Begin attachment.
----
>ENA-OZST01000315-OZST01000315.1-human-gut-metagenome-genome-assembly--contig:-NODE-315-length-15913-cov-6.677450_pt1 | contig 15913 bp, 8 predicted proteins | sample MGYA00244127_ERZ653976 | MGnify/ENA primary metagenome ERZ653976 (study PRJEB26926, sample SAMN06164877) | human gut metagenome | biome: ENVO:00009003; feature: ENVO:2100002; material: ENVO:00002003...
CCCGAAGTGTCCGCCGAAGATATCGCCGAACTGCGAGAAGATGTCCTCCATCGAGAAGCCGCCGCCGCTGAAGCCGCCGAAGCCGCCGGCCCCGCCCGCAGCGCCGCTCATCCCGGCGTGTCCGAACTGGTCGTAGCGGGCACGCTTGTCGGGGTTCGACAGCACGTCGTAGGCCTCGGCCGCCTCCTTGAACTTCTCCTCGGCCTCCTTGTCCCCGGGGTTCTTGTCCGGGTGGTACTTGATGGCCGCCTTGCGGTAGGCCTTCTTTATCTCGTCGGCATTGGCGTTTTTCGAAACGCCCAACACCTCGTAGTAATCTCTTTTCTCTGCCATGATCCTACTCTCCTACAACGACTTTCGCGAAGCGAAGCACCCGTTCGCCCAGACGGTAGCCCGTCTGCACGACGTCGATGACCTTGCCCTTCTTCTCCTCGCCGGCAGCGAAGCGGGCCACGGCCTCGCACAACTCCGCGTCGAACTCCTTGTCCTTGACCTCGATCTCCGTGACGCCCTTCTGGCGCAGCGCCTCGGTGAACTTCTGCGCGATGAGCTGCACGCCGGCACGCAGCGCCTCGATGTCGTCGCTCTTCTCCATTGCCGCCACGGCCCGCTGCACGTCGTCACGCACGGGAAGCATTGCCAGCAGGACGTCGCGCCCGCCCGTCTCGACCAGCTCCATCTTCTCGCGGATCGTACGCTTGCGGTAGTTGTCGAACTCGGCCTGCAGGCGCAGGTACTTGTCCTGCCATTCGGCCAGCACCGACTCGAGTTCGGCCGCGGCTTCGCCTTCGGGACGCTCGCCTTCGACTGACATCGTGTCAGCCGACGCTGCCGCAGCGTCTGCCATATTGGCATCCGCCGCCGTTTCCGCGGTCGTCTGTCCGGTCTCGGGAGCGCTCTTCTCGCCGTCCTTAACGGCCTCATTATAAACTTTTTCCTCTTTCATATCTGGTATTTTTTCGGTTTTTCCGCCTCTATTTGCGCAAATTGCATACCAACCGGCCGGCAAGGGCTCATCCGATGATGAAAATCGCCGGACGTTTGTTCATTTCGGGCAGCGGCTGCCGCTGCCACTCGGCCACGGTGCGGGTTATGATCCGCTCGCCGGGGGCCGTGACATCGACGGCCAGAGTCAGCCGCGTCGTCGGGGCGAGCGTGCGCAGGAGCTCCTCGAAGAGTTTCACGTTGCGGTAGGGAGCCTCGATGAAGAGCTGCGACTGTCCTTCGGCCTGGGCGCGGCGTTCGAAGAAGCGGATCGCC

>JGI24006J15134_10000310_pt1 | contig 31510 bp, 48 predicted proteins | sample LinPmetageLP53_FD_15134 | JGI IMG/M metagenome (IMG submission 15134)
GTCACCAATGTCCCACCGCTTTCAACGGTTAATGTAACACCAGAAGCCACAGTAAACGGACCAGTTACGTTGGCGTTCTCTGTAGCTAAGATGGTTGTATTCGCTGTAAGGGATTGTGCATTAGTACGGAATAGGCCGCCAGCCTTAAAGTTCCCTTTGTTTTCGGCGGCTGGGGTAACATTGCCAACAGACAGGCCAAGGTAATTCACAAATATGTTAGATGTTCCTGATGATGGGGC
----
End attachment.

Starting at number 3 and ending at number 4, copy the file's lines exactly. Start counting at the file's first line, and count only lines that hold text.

>JGI24006J15134_10000310_pt1 | contig 31510 bp, 48 predicted proteins | sample LinPmetageLP53_FD_15134 | JGI IMG/M metagenome (IMG submission 15134)
GTCACCAATGTCCCACCGCTTTCAACGGTTAATGTAACACCAGAAGCCACAGTAAACGGACCAGTTACGTTGGCGTTCTCTGTAGCTAAGATGGTTGTATTCGCTGTAAGGGATTGTGCATTAGTACGGAATAGGCCGCCAGCCTTAAAGTTCCCTTTGTTTTCGGCGGCTGGGGTAACATTGCCAACAGACAGGCCAAGGTAATTCACAAATATGTTAGATGTTCCTGATGATGGGGC